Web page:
The Love Between Odysseus And Penelope In Homer's The Odyssey

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In Homer’s epic, “The Odyssey” he illustrates to the readers a compelling love between Odysseus, the King of Ithaca and his wife Queen Penelope. The couple is separated because of the Trojan War when Odysseus leads his men into battle. Prior to Odysseus’ departure, he communicates to Penelope that if he doesn’t return to Ithaca within 10 years or if he should parish; then she should find another man to marry, become King and raise their infant son, Telemachus. Penelope is distraught at the very thought of him not returning, but gently replies that she will wait upon his return or until Telemachus grows a beard before remarrying. The author takes us on Odysseus’ journey back to Ithaca, but no matter the situation he encompasses, Penelope…show more content…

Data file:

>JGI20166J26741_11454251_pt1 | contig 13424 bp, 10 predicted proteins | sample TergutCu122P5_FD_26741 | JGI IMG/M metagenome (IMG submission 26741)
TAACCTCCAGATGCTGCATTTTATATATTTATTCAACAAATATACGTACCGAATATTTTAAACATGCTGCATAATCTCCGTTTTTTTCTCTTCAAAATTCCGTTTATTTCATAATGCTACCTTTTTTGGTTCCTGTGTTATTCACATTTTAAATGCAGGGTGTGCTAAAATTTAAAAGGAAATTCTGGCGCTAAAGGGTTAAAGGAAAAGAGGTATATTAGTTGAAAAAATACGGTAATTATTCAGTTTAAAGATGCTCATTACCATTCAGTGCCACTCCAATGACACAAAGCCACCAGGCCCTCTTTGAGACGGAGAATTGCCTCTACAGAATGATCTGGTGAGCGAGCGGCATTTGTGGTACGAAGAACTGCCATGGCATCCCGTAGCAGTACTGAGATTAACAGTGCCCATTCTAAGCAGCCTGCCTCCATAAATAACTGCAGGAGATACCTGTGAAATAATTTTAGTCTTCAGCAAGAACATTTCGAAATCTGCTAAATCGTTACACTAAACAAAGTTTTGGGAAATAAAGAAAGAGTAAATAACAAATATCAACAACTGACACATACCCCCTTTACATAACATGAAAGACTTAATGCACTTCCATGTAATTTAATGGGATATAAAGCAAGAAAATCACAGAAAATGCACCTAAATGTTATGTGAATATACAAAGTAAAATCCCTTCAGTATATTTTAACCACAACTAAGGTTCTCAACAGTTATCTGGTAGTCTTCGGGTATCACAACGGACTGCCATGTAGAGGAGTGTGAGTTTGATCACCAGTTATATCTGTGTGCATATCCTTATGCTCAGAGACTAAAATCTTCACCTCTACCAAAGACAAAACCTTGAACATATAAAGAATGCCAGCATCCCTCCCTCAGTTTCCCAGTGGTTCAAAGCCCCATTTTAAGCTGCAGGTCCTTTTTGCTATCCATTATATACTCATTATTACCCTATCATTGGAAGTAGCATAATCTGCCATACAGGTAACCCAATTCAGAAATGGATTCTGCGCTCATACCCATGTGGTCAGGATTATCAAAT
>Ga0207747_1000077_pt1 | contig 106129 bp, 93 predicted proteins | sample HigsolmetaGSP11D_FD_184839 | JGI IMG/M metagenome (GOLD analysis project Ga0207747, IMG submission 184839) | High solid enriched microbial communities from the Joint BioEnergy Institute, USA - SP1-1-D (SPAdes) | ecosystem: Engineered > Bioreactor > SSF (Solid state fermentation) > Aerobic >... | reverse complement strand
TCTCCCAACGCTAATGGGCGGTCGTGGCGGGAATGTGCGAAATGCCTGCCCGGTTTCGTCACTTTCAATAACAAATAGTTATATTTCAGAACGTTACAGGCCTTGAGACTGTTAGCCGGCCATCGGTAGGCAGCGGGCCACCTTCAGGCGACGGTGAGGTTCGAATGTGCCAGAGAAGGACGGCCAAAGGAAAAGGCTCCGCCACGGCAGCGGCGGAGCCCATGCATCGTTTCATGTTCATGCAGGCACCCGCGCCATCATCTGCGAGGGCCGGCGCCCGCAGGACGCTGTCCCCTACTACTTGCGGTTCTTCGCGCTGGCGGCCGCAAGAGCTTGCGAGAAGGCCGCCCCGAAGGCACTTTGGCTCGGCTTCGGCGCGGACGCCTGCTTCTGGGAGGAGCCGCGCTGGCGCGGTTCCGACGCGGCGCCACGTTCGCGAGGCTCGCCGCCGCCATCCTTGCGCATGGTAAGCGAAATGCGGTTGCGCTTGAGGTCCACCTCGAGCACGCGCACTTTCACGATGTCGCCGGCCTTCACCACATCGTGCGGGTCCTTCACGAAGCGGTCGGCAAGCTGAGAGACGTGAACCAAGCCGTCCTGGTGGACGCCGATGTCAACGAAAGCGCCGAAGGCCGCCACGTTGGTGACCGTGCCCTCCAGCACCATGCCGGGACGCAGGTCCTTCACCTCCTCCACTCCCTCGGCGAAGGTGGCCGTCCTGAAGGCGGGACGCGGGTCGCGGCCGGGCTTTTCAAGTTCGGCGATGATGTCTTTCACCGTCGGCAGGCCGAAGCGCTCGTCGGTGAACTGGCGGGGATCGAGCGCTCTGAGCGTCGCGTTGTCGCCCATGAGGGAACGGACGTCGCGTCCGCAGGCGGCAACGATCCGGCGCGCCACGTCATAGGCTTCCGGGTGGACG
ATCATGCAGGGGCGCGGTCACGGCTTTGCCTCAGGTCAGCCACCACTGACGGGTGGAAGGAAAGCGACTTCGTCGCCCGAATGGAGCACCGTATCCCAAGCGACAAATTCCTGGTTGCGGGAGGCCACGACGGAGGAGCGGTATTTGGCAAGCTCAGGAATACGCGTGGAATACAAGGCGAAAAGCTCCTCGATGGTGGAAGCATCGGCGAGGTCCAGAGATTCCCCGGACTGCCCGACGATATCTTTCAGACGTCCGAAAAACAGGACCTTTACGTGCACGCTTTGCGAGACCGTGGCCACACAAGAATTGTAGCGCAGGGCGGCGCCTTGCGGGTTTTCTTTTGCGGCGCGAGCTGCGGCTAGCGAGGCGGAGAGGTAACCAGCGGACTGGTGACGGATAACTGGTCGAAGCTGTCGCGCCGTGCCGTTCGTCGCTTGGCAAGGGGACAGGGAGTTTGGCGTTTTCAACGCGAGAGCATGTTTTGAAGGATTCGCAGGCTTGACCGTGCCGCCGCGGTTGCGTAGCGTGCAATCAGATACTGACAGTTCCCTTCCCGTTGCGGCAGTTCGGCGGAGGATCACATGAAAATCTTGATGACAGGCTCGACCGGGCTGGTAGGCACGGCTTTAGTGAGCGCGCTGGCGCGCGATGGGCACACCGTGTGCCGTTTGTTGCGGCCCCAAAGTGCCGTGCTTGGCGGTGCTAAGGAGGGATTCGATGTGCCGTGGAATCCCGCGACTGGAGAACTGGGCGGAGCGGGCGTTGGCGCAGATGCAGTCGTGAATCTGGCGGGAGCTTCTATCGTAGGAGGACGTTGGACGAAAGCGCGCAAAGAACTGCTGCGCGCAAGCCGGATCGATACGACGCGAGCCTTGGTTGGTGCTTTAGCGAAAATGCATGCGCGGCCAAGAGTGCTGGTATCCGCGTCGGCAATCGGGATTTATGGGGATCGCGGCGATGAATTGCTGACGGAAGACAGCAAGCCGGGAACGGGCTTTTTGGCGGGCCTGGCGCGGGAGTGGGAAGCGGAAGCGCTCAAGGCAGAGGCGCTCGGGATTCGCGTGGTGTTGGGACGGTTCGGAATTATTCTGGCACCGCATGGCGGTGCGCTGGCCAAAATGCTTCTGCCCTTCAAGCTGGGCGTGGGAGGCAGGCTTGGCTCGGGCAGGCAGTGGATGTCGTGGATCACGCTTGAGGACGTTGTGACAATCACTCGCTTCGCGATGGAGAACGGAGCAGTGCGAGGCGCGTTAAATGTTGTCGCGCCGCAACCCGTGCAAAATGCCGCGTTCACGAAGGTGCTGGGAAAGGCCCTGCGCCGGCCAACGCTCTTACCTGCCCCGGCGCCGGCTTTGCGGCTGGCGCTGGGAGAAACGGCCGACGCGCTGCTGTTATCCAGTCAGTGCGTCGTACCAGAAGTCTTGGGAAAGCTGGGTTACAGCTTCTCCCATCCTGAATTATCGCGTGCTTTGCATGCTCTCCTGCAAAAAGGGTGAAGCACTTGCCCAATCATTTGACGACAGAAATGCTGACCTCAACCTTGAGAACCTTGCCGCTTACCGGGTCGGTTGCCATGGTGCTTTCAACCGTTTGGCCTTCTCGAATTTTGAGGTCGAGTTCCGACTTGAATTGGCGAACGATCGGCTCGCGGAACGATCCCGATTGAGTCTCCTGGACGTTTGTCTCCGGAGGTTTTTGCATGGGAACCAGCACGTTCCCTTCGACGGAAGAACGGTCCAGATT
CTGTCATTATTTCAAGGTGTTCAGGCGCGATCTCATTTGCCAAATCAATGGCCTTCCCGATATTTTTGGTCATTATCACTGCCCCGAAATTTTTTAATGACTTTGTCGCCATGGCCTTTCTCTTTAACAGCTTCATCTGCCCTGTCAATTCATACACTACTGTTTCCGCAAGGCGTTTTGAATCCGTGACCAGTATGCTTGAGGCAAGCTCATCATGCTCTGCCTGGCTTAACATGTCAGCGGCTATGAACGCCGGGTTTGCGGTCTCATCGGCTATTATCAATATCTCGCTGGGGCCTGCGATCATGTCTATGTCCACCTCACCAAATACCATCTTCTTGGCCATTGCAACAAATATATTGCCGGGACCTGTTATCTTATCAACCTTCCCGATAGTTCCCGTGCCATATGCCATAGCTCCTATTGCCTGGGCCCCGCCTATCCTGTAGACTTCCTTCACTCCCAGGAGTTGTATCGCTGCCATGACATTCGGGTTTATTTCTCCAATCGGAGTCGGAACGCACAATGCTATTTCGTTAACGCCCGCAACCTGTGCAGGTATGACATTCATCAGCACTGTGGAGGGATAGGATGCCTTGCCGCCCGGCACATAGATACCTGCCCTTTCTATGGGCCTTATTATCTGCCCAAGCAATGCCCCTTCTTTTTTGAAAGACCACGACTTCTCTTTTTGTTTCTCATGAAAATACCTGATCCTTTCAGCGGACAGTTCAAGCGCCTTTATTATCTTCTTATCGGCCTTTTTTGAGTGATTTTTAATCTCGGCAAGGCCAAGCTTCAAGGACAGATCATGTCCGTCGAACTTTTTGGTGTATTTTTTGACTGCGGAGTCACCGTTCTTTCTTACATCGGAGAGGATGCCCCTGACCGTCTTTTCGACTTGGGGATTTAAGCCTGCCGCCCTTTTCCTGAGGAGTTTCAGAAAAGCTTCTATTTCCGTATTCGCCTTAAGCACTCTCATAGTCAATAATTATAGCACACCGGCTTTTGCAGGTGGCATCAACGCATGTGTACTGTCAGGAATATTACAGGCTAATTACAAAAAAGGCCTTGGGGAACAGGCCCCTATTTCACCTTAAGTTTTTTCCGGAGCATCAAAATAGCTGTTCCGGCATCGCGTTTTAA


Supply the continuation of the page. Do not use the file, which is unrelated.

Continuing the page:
Wedding vows are a significant living commitment that couples share, and this remains as relevant today as when Odysseus and Penelope joined together in 800 B.C. Some men believe they are capable of having a physical and sexual relationship for another will not interfere with their feelings for their spouse. The reader may ponder if Odysseus’ feelings fall within this same category. Homer depicts some of Odysseus’ elaborate adventures, which involve other women’s lust for him and his willingness to oblige them. Calypso questions Odysseus about his love for Penelope, “You spend all your daylight hours yearning for her” (Homer 390). Homer wants the reader to believe that Odysseus’ love for Penelope is so pure and honest that he would not dream of another woman. Yet Circe and Calypso have little trouble in enticing Odysseus. Odysseus says, “My heart aches for the day I return to my home” (Homer 390). Nevertheless, that very evening Odysseus gave in to his physical needs, “made sweet love and lay side by side through the night” with Calypso (Homer 390). For many years this behavior has been seen as a double standard because it is widely acceptable for males while women are ridiculed for similar

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